Grading Roses

    Handel, Photo By: Irene Hannestad

Exactly what are the differences among the grades of roses grade 1, grade 1 1/2 jumbo, etc. And if it is only size, does it pay to buy the smaller size and wait for it to grow? - Michelle

The grade of a rose refers to a rating established by the American Association of Nurserymen. The grades apply to grafted, field grown roses as they are removed after two years of growing in the field. Subsequent to digging, the grower, shipper or nursery may prune the rose for convenience in handling.

The specifications differ among the various rose classes, and the measurements are taken within 3 in. (8 cm) of the grafting union. They do not apply to roses grown on their own roots or roses whose mature size would not permit them to attain the dimensions stated (like miniatures, for example).

There are three grades as follows:
Grade 1

Hybrid Teas and Grandifloras must have three or more strong canes, two of which are at least 18 in. (45 cm) long. The canes should be well-spaced around the graft.

Floribundas meet the same standards, but the canes need only be 15 in. (38 cm) long.

Polyanthas must have four or more canes at least 12 in. (30 cm) long.

Climbers and ramblers must have three or more canes 24 in. (60 cm) long.

Note: "Strong canes" is not defined, but is generally accepted to mean canes which have attained their mature size in diameter. As a minimum, at least one cane must be at least 1/2 in. (12 mm) in diameter.

Grade 1 1/2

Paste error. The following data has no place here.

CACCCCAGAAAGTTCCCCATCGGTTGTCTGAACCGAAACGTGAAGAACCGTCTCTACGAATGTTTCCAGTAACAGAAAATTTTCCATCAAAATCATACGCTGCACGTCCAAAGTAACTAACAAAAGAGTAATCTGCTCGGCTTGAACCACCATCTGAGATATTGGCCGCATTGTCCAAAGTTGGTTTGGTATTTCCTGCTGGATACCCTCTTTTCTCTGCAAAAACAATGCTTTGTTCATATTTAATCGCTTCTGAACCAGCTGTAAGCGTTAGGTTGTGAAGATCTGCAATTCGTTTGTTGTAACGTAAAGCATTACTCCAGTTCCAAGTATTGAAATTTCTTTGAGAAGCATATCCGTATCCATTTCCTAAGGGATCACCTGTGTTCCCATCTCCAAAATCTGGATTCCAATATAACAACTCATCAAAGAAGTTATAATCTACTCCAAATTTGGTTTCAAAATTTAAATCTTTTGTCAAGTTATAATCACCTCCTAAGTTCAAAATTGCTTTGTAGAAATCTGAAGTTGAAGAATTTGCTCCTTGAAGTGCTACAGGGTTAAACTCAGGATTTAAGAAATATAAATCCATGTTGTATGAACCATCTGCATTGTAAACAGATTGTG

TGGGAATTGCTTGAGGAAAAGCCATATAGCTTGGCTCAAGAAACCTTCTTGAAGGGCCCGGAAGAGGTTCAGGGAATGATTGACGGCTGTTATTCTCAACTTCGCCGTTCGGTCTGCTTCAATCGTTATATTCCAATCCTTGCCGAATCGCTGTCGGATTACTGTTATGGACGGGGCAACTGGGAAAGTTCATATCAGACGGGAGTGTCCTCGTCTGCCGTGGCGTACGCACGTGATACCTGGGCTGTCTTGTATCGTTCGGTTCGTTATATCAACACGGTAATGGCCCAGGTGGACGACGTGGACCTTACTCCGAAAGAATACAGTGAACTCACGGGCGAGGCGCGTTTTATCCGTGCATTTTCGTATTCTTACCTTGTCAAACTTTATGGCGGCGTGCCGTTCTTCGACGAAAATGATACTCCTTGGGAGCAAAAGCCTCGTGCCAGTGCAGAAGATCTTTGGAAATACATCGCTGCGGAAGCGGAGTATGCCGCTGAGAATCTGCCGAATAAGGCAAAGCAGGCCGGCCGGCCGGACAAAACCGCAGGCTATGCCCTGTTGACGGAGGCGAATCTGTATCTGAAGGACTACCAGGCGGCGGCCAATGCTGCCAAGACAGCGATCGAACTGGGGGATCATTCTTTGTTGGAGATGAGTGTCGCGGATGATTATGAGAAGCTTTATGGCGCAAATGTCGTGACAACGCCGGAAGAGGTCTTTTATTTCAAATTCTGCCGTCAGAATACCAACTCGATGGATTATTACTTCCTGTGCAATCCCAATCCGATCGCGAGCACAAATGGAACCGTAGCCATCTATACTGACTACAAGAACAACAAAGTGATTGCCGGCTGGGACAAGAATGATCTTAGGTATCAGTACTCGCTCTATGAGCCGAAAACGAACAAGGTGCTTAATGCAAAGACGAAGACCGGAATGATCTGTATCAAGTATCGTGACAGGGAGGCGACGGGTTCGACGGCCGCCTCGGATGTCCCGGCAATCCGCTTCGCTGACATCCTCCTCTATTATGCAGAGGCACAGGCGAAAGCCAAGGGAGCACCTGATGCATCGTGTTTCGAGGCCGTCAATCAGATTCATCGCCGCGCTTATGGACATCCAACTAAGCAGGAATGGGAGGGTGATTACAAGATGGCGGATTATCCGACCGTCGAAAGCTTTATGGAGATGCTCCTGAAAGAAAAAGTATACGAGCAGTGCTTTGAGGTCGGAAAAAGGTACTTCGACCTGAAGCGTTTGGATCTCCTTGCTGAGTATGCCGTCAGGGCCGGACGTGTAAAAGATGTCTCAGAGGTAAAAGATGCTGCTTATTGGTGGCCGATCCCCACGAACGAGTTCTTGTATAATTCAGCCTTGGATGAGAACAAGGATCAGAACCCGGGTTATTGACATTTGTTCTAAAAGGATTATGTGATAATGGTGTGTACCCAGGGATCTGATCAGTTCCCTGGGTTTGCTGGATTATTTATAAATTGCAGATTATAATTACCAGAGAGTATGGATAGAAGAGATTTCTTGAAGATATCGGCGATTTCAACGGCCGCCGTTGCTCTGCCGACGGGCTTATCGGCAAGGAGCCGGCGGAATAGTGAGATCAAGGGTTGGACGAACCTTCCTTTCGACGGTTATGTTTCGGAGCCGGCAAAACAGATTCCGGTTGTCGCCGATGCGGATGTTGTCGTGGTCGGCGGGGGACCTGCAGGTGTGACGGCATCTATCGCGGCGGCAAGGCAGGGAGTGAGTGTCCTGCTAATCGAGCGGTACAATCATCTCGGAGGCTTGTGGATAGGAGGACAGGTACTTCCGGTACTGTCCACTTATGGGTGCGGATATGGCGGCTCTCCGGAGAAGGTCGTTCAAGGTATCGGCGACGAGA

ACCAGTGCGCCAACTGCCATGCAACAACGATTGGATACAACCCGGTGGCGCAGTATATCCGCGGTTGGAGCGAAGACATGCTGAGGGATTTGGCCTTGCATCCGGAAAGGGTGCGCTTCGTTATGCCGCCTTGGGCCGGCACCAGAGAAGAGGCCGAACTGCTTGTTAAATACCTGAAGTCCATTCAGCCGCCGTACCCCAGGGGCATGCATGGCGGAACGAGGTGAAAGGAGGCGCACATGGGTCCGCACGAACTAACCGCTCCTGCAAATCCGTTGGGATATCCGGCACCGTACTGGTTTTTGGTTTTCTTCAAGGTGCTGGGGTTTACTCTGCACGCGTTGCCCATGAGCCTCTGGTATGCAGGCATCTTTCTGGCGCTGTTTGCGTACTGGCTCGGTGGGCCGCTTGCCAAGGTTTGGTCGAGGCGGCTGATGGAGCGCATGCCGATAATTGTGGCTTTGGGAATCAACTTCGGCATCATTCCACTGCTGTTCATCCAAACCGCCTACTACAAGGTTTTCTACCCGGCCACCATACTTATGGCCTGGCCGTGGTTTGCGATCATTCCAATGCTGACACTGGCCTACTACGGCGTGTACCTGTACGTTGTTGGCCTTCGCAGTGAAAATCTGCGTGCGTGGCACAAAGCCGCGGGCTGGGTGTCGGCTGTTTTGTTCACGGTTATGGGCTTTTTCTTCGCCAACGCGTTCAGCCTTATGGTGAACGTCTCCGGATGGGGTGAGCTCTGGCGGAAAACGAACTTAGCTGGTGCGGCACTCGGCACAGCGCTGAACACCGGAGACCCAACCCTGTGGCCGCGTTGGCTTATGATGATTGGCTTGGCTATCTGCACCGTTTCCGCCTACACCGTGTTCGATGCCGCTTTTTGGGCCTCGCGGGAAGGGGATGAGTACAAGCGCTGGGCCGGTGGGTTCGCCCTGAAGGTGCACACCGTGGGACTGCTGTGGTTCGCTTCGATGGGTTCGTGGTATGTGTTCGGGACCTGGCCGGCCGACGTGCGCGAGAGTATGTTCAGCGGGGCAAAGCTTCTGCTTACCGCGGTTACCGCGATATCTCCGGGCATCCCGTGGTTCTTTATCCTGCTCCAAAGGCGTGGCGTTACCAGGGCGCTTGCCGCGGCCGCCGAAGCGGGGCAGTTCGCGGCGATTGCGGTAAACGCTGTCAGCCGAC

Hybrid Teas and Grandifloras must have two or more canes at least 15 in. (38 cm) long.

Floribundas must have two or more canes 14 in. (35 cm) long.

Climbers must have two or more canes 18 in. (45 cm) long.

Note: Polyanthas which do not meet Grade 1 standards are not graded.

Grade 2

All classes must have two or more canes 12 in. (30 cm) long.

RE your question: "...and if it is only size, does it pay to buy the smaller size and wait for it to grow?"

One should consider the purchase of a rose as carefully as one would any other piece of merchandise. Would you accept a factory second if you were purchasing a fine piece of furniture? Well maybe... if you were willing to take a chance.

Remember, these are as grown in the fields on rootstocks. If you purchase a lower grade rose, you are purchasing a runt and potentially a rose that will not live up to its genetic potential.

I prefer to purchase the highest grade rose I can find for each cultivar. By Mark Whitelaw, Kindly Provided by Laura Whitelaw

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